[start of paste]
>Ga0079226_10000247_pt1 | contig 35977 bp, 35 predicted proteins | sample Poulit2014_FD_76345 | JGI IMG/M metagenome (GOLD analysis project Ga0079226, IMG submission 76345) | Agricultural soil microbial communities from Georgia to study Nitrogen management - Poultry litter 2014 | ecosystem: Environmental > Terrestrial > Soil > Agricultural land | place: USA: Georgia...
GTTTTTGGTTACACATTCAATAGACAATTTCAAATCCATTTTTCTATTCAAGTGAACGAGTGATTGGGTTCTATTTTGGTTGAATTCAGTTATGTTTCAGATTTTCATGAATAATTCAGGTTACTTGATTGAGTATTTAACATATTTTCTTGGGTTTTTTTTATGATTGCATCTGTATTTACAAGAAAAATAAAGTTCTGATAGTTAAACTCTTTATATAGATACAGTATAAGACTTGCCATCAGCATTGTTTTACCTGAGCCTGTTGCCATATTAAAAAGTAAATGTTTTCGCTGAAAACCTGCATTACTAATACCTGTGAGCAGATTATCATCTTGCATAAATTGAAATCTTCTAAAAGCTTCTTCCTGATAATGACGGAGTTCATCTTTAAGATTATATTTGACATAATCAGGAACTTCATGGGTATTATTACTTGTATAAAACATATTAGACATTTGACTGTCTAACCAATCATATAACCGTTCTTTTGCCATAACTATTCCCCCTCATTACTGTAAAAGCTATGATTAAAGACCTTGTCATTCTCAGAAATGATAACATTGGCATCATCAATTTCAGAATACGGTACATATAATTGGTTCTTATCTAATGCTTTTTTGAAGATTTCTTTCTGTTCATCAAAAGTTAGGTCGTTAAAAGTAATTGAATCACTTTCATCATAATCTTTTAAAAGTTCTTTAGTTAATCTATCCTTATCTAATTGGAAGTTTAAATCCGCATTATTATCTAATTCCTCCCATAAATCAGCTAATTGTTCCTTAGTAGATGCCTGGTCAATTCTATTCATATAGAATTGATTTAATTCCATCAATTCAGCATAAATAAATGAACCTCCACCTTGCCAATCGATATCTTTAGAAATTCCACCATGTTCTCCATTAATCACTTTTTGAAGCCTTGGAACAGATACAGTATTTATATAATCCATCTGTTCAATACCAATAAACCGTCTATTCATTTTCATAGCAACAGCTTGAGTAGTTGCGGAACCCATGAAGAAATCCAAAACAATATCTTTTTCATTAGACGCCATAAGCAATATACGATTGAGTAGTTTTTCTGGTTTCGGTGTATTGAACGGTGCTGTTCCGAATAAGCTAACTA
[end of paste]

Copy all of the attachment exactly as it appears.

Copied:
>Ga0079226_10000247_pt1 | contig 35977 bp, 35 predicted proteins | sample Poulit2014_FD_76345 | JGI IMG/M metagenome (GOLD analysis project Ga0079226, IMG submission 76345) | Agricultural soil microbial communities from Georgia to study Nitrogen management - Poultry litter 2014 | ecosystem: Environmental > Terrestrial > Soil > Agricultural land | place: USA: Georgia...
GTTTTTGGTTACACATTCAATAGACAATTTCAAATCCATTTTTCTATTCAAGTGAACGAGTGATTGGGTTCTATTTTGGTTGAATTCAGTTATGTTTCAGATTTTCATGAATAATTCAGGTTACTTGATTGAGTATTTAACATATTTTCTTGGGTTTTTTTTATGATTGCATCTGTATTTACAAGAAAAATAAAGTTCTGATAGTTAAACTCTTTATATAGATACAGTATAAGACTTGCCATCAGCATTGTTTTACCTGAGCCTGTTGCCATATTAAAAAGTAAATGTTTTCGCTGAAAACCTGCATTACTAATACCTGTGAGCAGATTATCATCTTGCATAAATTGAAATCTTCTAAAAGCTTCTTCCTGATAATGACGGAGTTCATCTTTAAGATTATATTTGACATAATCAGGAACTTCATGGGTATTATTACTTGTATAAAACATATTAGACATTTGACTGTCTAACCAATCATATAACCGTTCTTTTGCCATAACTATTCCCCCTCATTACTGTAAAAGCTATGATTAAAGACCTTGTCATTCTCAGAAATGATAACATTGGCATCATCAATTTCAGAATACGGTACATATAATTGGTTCTTATCTAATGCTTTTTTGAAGATTTCTTTCTGTTCATCAAAAGTTAGGTCGTTAAAAGTAATTGAATCACTTTCATCATAATCTTTTAAAAGTTCTTTAGTTAATCTATCCTTATCTAATTGGAAGTTTAAATCCGCATTATTATCTAATTCCTCCCATAAATCAGCTAATTGTTCCTTAGTAGATGCCTGGTCAATTCTATTCATATAGAATTGATTTAATTCCATCAATTCAGCATAAATAAATGAACCTCCACCTTGCCAATCGATATCTTTAGAAATTCCACCATGTTCTCCATTAATCACTTTTTGAAGCCTTGGAACAGATACAGTATTTATATAATCCATCTGTTCAATACCAATAAACCGTCTATTCATTTTCATAGCAACAGCTTGAGTAGTTGCGGAACCCATGAAGAAATCCAAAACAATATCTTTTTCATTAGACGCCATAAGCAATATACGATTGAGTAGTTTTTCTGGTTTCGGTGTATTGAACGGTGCTGTTCCGAATAAGCTAACTA